If you are a Christian parent taking your child out this Halloween, instead of completely discouraging you from your plans, let me just make a request: Talk to your child before going out — not just about trick-or-treating manners, but if they are old enough to understand, about the origins of Halloween. Don’t do it in a scary way, but prepare them for what will await. You may even find it appropriate to pray with your child ahead of time. Remember, while your kids are still young, you are the one who is setting the tone and pace for their spiritual journey. It’s important for them not to fear the darkness, but it is also vital to expose them to the light.

Option 3: Halloween as social justice

There are many other considerations beyond the whole black magic debate that surround Halloween. One of them is the issue of fair trade and the exploitation of child workers in the chocolate industry. Although no one is perfect and most of us still eat cheap chocolates, it is something to think about. Whether you are having an in-house fall festival at your church or you are giving out candy to trick-or-treaters, think about whether there may be better alternatives. I’m not saying go and buy a whole bunch of full-sized Fair Trade-certified chocolate bars if you really can’t afford that, but there may be other options. Perhaps you can consider small mini-bars which are often no more than 25 cents a piece, or you could give out small comic books, dimes or nickels, or non-chocolate alternatives that don’t have as much baggage or history. If you’re planning an event, it might also be nice to think about whether anyone coming might have a food allergy and be able to provide something for them.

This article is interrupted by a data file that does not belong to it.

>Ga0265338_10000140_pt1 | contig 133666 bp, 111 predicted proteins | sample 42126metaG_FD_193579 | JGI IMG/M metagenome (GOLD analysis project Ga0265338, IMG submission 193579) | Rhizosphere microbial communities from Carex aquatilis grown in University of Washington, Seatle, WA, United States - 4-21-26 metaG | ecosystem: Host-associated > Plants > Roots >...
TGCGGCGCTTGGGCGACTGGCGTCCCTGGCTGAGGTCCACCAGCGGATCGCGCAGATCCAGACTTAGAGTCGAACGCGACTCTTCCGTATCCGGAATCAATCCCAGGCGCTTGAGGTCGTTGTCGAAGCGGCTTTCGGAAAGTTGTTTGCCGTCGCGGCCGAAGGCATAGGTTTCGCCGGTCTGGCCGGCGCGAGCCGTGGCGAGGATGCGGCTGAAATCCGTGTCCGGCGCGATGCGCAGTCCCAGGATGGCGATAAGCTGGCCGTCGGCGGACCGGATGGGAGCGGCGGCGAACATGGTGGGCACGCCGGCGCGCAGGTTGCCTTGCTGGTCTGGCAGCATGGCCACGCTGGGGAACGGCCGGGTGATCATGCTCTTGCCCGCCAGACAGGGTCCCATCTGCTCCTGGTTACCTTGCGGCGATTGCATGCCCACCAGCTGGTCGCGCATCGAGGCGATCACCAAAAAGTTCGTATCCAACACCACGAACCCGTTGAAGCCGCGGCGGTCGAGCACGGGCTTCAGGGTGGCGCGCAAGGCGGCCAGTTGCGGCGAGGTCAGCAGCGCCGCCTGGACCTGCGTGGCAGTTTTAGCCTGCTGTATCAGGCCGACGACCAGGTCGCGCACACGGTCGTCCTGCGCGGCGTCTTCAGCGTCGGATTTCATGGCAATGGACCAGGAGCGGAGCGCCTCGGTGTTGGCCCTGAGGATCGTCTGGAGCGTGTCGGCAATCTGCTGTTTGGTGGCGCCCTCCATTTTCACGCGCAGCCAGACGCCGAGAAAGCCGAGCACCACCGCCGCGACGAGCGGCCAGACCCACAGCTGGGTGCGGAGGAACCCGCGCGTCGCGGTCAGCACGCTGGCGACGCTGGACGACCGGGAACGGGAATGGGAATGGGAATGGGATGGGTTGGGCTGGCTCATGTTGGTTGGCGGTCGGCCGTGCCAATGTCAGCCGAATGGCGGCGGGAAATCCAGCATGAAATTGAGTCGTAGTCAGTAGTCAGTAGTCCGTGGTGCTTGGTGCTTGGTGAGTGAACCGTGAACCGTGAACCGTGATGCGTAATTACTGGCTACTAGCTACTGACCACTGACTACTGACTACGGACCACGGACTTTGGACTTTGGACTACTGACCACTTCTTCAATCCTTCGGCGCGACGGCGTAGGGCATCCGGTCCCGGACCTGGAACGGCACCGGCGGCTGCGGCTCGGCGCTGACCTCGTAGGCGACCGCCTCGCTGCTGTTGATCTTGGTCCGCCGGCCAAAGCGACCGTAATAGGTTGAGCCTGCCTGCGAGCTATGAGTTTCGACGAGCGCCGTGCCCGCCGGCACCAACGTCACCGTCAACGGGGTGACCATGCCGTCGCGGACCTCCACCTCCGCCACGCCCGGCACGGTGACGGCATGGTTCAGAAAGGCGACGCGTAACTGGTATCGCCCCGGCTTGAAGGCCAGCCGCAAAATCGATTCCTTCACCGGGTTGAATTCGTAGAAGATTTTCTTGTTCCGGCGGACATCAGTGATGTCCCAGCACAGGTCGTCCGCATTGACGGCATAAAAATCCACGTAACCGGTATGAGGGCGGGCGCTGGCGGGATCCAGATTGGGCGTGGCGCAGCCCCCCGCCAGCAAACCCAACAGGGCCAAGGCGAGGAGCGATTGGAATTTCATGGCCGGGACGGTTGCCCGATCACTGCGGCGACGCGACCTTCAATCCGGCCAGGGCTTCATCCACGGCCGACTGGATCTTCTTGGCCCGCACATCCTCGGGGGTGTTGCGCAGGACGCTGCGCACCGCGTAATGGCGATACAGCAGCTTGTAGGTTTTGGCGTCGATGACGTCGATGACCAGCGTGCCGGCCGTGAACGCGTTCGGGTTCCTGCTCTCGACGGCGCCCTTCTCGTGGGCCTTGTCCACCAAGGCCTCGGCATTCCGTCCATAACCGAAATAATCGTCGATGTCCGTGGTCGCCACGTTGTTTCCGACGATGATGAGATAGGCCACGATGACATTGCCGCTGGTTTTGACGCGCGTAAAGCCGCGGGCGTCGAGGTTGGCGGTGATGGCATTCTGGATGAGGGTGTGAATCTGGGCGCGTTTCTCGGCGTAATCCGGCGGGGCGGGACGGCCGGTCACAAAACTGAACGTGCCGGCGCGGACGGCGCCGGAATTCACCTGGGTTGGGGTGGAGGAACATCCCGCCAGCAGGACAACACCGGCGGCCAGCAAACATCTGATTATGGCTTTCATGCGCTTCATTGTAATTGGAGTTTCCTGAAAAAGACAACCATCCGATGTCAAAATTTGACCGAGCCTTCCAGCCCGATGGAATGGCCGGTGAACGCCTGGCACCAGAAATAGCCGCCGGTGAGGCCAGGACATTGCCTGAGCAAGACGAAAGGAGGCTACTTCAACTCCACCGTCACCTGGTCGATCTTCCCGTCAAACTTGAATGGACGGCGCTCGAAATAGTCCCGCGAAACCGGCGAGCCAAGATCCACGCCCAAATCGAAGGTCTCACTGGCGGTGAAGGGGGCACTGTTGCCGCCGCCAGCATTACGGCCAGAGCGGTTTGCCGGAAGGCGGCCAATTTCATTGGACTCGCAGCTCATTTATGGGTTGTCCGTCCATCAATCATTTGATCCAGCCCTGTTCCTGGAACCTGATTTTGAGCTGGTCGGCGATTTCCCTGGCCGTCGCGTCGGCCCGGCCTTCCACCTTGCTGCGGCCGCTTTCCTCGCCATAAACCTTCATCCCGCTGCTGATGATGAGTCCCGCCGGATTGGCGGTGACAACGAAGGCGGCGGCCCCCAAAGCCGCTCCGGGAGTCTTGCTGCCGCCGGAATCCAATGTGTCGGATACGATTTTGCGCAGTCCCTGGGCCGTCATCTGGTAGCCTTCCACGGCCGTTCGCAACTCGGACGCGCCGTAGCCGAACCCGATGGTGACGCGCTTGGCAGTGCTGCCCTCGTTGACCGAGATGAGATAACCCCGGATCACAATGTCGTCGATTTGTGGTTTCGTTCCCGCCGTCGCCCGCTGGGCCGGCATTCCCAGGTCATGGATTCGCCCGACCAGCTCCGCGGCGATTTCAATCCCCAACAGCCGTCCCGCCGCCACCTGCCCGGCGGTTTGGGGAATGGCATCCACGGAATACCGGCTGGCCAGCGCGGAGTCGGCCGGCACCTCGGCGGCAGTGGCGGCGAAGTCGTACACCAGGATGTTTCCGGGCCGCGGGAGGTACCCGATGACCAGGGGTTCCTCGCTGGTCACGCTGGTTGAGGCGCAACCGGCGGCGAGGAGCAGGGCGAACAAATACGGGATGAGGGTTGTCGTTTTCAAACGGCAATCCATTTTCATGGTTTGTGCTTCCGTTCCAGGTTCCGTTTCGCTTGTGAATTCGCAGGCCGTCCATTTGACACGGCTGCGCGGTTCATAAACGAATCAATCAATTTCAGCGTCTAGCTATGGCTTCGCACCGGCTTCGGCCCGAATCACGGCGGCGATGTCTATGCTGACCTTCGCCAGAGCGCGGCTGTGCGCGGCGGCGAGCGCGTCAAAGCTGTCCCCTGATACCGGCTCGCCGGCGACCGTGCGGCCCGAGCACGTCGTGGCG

Regardless of where you stand on Halloween, I hope this post will give you a few things to consider. If you are staying in, don’t be a grouch to those going out — pray for safety on the roads. If you are going out, be kind and courteous and give a great big thank-you to all those who are showering you with goodies. And if you are undecided, take a few moments to ponder and pray, asking God what his will is for you during this season. In all things, remember to be an ambassador for him whether trick-or-treating, carving a pumpkin or planning a fall fair.

*Core Members: A term L’Arche uses to describe individuals who live in our communities who have a developmental disabilities

Deborah-Ruth Ferber studied religious education at Tyndale University College in Toronto, and peace studies at Anabaptist Mennonite Biblical Seminary in Elkhart, Ind. This post first appeared at Zwiebach and Peace, her personal blog.